What's great and not so great about PWAs

Progressive web applications

The Progressives PWAs go beyond what traditional web applications can do. They give users a reliable, secure and always available experience regardless of network connectivity. They also carry a very small footprint and don't need to be installed unlike native ... Read more

IE9 vs Chrome 10 vs Firefox 4 RC vs Opera 11.01 vs Safari 5

Adrian Kingsley-Hughes at ZDNet runs through the standard series of browser benchmarks comparing Microsoft's latest and greatest IE9 to the other major players: Firefox 4 RC, Chrome 10, Safari 5, and Opera 11. Microsoft's hard work on IE9 seems to have paid off with the 32-bit version of the browser winning one of the four benchmarks and being a decent contender in the other three. Unfortunately, the same cannot be said for the 64-bit version of IE9 which suffers due to the lack of a Just In Time (JIT) script compiler.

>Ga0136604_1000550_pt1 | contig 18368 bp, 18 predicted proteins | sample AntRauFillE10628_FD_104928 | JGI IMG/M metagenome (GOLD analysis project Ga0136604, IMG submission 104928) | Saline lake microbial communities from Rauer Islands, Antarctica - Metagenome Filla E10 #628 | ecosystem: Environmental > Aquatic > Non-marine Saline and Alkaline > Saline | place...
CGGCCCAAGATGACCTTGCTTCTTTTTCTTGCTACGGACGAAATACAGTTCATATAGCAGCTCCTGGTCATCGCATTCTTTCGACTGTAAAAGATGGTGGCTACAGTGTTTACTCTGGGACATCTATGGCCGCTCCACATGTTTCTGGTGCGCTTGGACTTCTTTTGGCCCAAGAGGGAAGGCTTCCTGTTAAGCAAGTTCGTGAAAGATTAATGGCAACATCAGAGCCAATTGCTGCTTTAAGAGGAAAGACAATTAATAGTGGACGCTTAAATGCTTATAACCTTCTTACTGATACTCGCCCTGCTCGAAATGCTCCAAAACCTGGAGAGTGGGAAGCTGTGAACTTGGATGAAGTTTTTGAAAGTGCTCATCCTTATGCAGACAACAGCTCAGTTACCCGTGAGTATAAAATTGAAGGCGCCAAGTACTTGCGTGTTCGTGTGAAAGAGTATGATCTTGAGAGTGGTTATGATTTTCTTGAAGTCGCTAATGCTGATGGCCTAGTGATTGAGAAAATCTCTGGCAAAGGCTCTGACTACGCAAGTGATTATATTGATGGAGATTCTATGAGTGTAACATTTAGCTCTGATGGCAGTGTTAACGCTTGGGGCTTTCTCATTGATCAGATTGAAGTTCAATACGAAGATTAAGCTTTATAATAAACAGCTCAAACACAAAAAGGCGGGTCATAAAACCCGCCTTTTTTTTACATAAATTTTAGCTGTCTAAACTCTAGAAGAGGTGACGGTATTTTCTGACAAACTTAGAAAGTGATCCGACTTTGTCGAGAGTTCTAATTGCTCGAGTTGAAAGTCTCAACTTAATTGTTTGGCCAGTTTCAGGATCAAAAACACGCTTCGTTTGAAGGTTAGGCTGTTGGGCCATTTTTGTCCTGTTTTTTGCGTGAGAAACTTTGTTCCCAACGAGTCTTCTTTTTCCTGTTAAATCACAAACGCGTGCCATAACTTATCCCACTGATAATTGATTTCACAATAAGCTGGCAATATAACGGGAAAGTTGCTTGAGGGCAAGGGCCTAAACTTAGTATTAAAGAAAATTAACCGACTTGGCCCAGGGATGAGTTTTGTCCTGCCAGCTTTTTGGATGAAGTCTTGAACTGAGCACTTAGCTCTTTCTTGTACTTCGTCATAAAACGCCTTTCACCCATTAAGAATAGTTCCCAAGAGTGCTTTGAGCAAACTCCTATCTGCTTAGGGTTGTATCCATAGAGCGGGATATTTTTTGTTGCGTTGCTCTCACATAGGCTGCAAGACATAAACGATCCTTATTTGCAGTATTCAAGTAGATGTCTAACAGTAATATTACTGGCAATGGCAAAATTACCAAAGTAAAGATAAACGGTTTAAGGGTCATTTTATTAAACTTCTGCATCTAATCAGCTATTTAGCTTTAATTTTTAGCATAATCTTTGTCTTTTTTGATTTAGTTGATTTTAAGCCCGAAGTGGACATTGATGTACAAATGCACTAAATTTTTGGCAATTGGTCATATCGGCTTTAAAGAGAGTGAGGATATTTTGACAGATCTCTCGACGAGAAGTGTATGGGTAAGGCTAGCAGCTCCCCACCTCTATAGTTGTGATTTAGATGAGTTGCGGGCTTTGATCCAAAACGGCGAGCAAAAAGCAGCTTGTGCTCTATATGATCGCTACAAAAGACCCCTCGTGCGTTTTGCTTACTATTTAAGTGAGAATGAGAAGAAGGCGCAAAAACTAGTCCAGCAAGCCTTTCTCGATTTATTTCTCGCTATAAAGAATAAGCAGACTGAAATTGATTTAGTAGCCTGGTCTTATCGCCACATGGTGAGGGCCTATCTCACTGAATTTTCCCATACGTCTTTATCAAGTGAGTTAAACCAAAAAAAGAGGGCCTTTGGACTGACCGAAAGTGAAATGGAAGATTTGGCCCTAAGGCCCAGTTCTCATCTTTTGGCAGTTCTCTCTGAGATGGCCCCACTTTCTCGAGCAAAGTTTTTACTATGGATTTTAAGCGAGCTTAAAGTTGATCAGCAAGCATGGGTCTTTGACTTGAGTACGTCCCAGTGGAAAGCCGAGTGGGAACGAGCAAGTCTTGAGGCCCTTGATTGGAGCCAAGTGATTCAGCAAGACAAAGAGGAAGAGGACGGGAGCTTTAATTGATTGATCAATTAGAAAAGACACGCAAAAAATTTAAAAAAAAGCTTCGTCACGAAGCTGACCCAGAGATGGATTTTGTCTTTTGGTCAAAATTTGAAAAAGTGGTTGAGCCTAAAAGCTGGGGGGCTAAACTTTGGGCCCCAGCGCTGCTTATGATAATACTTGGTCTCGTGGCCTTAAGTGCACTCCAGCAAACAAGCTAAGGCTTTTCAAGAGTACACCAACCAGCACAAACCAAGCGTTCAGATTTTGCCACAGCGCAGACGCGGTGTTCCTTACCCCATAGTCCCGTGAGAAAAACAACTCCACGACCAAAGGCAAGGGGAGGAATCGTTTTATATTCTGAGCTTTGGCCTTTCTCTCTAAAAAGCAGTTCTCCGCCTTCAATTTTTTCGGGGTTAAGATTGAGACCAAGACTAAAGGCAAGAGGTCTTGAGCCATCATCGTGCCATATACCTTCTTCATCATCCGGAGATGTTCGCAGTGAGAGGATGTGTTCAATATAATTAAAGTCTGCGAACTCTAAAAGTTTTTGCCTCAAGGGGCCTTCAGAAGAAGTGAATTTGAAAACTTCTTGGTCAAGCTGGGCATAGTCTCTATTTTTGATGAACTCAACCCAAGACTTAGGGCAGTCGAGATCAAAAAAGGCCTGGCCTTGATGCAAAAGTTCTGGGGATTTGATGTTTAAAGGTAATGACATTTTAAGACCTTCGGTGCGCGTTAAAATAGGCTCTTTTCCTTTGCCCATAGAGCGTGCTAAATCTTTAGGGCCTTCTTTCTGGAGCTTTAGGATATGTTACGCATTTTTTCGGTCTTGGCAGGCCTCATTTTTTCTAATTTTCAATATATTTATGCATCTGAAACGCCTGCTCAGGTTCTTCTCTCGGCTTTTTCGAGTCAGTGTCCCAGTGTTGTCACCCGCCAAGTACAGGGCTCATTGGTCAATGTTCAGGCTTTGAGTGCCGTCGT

How Do Browsers Scale?

Benchmarking browsers is a somewhat silly exercise, since scores cannot be replicated on a variety of hardware, and it is not uncommon for even the same system to fail to replicate benchmarks scores, especially in JavaScript tests in two succeeding runs. The guys over at ConceivablyTech have an interesting approach, running browsers through multiple tests on different sets of hardware (including an Android smartphone), and showing the scaling differences between browsers when you are using a dual-core netbook on the low-end and a six-core desktop on the high-end. They also tested HTML5 on Firefox mobile and found the browser has better HTML5 support than the current Firefox 4 Beta 6.